Looking at the buildings on the eastern side for the first time, there is a noticeable aesthetic symmetry, despite their differences in color, size and shape, as though the structures were meant to be a cohesive whole. Much of this has to do with the Renaissance architectural style that is common among them. The most eye catching structure stands at Rynok 4, the iconic Black House. After many centuries of exposure to the wind and rain, the building’s sandstone brick façade has turned a grayish, charcoal black. This gives it an ominous appearance, as though there might be a medieval torture chamber inside.  Historically it was a much happier place, at one time home to Lviv’s first pharmacy. The facade also displays a sculptural composition of St. Martin sharing his cloak with a beggar. Who would have thought that the Black House correlates with the ideals of charity and benevolence? A sublime and revealing benevolence. While the exterior facade is distinct, within its interior the Black House has much in common with several other buildings on the eastern side of the square. The Black House is home to a branch of the Lviv History Museum. Uniquely, the museum’s exhibits are located in several buildings centered around the square, including five on the eastern side.

Korniakt Palace in Lviv

Korniakt Palace in Lviv (Credit: Maciej Szczepańczyk)

The Korniakt Palace/Royal Townhouse – The Past Comes To Life
The most famous branch of the museum can be found within the Korniakt Palace/Royal Townhouse at Rynok 6.  The structure itself contains examples of nearly every building style found in Lviv prior to the 20th century. From the Gothic vaulted ceiling of the cellar to Baroque elements in the attic, the Renaissance and Empire styles on the façade and the grand splendor of the reconstructed neo-Renaissance Italian Courtyard, the palace is a veritable house of architectural history. Its human history is no less fascinating. This was once the home of Lviv’s richest man, the Greek trader Konstanty Korniakt, who moved to the city and made a fortune dealing in wine, cloth and fur. He had the palace constructed upon the foundations of two buildings, this accounts for the fact that there are six windows on each level of the structure, rather than the usual three to be found on most of the townhouses surrounding the square.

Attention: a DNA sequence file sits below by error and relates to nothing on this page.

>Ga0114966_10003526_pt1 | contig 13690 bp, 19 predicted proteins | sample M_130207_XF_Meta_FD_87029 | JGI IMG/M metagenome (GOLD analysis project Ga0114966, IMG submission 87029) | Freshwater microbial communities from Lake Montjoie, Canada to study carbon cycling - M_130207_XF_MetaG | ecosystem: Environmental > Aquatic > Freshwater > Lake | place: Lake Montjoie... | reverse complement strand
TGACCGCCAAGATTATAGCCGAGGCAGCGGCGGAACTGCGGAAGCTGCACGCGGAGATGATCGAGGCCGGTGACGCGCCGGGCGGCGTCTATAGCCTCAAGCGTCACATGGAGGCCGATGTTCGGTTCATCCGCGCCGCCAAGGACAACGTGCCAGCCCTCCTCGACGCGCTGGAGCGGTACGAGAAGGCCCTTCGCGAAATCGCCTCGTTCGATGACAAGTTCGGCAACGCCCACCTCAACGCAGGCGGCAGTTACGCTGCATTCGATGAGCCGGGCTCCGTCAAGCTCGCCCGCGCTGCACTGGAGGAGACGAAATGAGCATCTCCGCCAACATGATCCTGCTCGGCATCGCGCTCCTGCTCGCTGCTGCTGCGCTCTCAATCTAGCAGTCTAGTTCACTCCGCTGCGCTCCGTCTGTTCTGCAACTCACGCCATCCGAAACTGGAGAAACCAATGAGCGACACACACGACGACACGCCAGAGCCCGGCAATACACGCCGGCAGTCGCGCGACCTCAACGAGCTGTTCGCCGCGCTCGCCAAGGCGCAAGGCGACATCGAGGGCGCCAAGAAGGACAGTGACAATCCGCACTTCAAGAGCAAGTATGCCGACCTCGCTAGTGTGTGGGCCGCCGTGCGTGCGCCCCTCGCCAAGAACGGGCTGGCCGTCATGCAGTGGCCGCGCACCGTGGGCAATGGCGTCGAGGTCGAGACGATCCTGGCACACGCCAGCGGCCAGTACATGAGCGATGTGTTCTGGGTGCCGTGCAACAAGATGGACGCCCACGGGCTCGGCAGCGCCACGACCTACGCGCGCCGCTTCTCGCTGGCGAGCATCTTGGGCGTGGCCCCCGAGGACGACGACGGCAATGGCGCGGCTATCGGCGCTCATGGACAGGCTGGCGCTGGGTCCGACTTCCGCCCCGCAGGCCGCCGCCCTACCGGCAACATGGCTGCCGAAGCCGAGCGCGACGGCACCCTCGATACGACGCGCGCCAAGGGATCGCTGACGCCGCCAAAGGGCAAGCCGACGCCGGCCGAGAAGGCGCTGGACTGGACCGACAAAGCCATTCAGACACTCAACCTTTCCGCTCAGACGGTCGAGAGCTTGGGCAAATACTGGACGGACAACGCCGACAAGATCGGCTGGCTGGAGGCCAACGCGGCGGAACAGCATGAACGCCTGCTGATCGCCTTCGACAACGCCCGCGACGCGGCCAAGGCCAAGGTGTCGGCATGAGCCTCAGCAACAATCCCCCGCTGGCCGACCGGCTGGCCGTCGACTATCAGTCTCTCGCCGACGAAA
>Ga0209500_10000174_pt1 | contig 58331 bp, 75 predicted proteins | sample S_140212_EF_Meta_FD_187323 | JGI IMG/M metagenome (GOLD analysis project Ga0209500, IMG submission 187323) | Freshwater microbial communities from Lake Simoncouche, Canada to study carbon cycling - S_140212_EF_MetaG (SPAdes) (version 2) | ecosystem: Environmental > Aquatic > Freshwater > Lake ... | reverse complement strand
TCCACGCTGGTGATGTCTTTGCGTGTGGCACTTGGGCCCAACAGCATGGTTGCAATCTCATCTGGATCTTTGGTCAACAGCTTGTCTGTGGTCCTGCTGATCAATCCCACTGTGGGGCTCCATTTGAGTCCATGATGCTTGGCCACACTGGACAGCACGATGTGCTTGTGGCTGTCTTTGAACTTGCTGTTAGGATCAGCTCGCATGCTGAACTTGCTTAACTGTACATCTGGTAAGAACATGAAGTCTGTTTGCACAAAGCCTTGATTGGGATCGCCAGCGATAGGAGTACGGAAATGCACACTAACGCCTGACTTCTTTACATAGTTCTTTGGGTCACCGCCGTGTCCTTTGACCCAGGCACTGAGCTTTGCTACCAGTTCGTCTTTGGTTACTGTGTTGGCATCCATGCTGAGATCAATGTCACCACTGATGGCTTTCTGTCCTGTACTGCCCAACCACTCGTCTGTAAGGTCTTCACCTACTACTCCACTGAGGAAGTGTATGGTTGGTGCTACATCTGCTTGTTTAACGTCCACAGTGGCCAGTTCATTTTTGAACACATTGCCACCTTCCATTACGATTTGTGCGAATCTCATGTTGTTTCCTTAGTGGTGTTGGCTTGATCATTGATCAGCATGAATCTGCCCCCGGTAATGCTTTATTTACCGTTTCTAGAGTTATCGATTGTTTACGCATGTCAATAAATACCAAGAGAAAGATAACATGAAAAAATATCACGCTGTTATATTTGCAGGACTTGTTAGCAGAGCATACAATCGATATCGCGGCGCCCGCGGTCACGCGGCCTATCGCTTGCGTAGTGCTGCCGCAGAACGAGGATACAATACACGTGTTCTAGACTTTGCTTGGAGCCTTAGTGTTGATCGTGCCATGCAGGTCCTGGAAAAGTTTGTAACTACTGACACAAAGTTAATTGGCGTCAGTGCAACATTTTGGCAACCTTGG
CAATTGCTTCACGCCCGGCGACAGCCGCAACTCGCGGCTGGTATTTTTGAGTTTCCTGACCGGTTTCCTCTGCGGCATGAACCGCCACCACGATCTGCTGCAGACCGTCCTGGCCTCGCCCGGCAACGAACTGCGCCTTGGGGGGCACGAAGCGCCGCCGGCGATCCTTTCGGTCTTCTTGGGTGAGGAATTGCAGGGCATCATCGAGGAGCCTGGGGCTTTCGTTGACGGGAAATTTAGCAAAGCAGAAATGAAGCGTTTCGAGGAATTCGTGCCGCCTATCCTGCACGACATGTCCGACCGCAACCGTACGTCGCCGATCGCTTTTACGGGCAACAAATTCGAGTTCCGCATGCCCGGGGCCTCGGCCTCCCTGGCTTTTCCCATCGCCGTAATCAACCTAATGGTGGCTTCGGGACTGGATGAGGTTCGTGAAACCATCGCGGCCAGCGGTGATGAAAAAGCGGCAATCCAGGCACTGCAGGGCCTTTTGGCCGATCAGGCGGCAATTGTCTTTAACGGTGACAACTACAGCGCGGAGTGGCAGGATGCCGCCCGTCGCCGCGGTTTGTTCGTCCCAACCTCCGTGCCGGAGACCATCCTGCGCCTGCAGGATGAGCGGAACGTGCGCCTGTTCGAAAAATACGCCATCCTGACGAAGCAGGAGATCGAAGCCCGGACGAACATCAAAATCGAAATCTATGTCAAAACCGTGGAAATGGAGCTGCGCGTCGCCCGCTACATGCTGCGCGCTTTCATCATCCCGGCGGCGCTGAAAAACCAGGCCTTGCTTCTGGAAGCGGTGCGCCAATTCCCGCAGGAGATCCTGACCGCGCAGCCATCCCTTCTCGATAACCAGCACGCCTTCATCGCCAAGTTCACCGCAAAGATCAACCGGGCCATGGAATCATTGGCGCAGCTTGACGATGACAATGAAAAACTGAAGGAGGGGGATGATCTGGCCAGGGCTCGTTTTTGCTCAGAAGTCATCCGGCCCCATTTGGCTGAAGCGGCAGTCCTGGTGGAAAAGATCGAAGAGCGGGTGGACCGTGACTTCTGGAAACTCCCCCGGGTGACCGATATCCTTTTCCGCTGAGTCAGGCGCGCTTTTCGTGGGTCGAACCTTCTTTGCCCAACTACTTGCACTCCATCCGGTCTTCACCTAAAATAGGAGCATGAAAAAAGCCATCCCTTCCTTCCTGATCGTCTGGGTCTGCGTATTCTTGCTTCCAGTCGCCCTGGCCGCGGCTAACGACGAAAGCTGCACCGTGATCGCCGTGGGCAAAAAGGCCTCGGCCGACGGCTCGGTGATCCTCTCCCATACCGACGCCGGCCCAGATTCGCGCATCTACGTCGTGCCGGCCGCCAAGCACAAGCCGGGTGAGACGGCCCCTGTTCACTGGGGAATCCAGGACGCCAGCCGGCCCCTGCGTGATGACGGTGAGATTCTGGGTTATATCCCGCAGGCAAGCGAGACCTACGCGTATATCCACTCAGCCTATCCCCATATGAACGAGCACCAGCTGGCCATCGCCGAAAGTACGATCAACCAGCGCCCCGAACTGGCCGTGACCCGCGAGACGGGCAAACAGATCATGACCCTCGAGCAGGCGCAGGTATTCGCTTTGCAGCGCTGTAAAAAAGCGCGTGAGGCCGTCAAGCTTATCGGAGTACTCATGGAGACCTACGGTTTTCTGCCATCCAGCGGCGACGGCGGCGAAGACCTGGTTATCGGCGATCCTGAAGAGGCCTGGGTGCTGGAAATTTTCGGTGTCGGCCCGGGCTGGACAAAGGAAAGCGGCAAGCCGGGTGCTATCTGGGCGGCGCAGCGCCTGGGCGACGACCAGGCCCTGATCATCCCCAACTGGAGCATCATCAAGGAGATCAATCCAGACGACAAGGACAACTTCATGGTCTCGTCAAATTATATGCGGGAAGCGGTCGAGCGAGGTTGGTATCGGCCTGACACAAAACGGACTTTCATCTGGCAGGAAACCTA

The palace was a place fit for royalty, quite literally as it came into the ownership of Jakub Sobieski, father of famed Polish King John III Sobieski whose military prowess helped defeat the Turks at the siege of Vienna in 1683. King John III inherited the palace and spent many days in the maze like rooms sprawling across all three floors. These recall the era of Polish royalty with palatial furnishings in the King’s and Queen’s rooms. The refined and stately decoration of the Audience Hall was where the controversial Eternal Peace Treaty of 1686 was signed between Russia and the Polish-Lithuanian Commonwealth. In return for Russia agreeing to join the anti-Ottoman Turk alliance, Poland ceded left bank Ukraine (east of the Dneiper River) along with the city of Kiev to Russia. Poland kept control of right bank Ukraine (west of the Dnieper River). Today, over three hundred years later, echoes of this division still resound, in the vast political and cultural differences between eastern and western Ukraine. Within the walls of the Audience Hall history becomes present and palpable.

Interior of former Archbishops Palace at Rynok 9

Living space – Interior of former Archbishops Palace at Rynok 9 (Credit: Aeou)

Former Archbishop’s Palace – A Poisoned Situation